OECD Investment Policy Reviews: Kazakhstan 2017

image of OECD Investment Policy Reviews: Kazakhstan 2017

This review, which was prepared in response to Kazakhstan's 2012 request to adhere to the Declaration on International Investment and Multinational Enterprises (OECD Declaration), analyses the general framework for investment as well as most recent reforms, and shows where further efforts are necessary. It assesses Kazakhstan’s ability to comply with the principles of openness, transparency and non-discrimination and its policy convergence with the OECD Declaration, including responsible business conduct practices. Capitalising on the OECD Policy Framework for Investment, this review studies other policy areas that are of key relevance to investment such as SME policy, infrastructure development, trade policy as well as anti-corruption efforts. Since the first review of Kazakhstan, in 2012, the authorities have made strides in opening the country to international investment and in improving the policy framework for investment as part of their efforts to diversify the economy to avoid continued overreliance on oil. Additional policy measures are nevertheless required to create a stimulating environment for investment if the government wants to fulfil its goal of economic diversification and sustainable development.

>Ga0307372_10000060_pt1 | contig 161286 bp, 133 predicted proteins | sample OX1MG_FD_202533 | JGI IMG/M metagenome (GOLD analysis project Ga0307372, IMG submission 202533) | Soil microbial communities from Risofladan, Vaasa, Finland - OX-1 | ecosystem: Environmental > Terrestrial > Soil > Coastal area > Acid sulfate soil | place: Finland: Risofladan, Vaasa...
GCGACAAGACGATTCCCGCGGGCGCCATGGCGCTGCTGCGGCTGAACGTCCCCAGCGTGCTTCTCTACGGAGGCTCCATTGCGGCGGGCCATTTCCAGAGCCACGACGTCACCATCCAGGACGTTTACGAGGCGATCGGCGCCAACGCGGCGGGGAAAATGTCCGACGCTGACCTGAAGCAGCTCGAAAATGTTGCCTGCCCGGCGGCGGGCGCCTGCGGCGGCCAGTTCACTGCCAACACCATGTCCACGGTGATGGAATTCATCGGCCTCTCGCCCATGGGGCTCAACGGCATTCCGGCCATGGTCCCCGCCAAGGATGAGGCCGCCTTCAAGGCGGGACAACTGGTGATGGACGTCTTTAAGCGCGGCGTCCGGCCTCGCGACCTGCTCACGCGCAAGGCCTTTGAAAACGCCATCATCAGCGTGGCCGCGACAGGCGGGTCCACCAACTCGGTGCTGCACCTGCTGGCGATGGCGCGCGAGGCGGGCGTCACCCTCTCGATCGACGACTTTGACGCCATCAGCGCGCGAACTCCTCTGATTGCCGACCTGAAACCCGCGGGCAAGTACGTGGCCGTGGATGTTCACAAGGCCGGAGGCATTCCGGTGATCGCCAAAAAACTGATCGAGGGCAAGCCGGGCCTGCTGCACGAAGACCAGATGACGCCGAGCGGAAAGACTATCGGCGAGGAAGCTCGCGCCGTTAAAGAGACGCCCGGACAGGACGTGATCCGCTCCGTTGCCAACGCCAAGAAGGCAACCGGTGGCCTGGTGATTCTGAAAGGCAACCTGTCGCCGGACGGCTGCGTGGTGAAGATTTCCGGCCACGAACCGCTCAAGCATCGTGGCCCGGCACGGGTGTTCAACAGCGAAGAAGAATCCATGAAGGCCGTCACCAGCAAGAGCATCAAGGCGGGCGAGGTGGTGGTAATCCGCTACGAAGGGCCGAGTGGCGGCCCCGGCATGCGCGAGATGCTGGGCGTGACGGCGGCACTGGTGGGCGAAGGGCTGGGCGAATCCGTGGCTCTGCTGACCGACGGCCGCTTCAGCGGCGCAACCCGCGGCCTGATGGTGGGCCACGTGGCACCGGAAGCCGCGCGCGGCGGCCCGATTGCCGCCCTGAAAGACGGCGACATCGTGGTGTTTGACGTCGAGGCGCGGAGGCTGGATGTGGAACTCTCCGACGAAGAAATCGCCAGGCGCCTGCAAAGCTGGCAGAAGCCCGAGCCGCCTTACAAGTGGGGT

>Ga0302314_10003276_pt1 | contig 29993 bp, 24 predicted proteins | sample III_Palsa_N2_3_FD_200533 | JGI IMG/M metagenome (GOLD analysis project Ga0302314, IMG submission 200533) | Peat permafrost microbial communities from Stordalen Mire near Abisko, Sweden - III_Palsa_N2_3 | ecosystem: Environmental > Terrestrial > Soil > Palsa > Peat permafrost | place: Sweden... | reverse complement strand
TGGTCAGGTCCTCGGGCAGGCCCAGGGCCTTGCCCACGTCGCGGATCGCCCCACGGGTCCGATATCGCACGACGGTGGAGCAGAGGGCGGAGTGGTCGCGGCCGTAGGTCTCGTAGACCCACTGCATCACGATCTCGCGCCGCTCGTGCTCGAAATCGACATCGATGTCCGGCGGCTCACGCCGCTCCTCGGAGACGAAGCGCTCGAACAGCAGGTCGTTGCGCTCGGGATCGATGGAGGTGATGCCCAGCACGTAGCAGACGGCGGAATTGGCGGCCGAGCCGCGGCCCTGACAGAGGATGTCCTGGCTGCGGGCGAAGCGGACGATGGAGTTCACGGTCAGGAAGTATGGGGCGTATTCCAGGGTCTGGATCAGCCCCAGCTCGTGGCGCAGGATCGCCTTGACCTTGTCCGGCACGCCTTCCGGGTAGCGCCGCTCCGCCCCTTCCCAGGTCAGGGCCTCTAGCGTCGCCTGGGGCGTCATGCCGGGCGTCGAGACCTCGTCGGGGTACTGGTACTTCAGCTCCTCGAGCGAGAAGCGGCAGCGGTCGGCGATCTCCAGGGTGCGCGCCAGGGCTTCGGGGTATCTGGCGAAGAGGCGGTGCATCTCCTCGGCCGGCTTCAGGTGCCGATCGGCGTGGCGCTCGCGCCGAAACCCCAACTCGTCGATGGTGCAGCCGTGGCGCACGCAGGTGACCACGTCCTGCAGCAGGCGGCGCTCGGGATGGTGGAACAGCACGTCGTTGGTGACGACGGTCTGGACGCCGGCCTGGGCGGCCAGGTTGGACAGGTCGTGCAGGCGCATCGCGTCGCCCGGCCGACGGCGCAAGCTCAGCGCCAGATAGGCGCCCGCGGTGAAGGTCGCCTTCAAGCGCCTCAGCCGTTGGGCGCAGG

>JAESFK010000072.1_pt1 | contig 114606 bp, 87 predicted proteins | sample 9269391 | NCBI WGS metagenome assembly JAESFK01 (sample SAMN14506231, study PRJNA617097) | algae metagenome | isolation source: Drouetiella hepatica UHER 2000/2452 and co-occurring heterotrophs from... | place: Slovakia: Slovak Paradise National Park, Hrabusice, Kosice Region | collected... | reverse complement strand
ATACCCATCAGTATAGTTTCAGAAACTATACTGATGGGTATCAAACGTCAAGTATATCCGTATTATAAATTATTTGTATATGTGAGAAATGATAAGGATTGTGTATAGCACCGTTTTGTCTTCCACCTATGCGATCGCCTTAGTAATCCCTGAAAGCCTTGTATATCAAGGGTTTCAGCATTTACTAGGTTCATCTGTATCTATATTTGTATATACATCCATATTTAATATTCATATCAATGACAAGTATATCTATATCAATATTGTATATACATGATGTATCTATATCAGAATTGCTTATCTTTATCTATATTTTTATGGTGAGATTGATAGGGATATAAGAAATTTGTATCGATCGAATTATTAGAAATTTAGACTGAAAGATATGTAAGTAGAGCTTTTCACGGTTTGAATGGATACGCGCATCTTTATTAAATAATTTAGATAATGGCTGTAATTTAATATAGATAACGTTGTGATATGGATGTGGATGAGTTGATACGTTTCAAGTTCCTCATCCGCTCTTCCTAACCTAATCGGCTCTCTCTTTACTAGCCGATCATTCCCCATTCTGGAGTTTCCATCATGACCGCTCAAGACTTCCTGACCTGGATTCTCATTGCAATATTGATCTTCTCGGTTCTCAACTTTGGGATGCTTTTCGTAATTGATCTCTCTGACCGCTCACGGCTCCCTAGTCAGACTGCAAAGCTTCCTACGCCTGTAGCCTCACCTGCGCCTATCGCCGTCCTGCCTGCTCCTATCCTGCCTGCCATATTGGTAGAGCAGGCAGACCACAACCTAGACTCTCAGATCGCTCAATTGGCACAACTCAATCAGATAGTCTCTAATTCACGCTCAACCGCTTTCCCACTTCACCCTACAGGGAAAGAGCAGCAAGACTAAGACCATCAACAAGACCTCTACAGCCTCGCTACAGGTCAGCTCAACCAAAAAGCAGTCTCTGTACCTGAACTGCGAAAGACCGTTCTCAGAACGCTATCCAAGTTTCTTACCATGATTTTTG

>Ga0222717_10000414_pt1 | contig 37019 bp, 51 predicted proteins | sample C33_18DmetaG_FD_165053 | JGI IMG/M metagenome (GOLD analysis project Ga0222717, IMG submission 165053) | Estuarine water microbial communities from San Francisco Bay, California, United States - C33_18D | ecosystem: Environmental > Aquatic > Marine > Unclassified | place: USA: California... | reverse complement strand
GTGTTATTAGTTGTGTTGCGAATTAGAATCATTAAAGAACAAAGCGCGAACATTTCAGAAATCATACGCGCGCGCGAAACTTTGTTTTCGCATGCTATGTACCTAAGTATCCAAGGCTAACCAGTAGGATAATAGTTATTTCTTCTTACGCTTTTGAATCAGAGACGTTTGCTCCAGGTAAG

Kazakstan's investment regime

Kazakhstan has been determined to make the regulatory framework more conducive to foreign investment. Reforms have resulted in the removal of obstacles to FDI so that foreign investors can now participate in almost all sectors of the national economy on an equal footing with domestic investors. While Kazakhstan is getting closer to OECD levels in terms of statutory restrictions according to the OECD FDI Regulatory Restrictiveness Index, some sectoral restrictions are still posing constraints on investment. Remaining restrictions include mass-media, where equity limits apply; fixed-line telecommunications, where authorisation is required for foreign participation above a certain threshold; security services, where foreign investment is prohibited; and the use of agricultural forestry and land. Kazakhstan also maintains somewhat burdensome conditions with regards to the employment of key foreign personnel, which apply horizontally across economic sectors, and are relatively less typical among OECD countries. Other investment impediments include the weight of the public sector in the national economy. The share of state-owned enterprises in the economy should nevertheless decrease to 15% by 2020 against over 35% in 2016.



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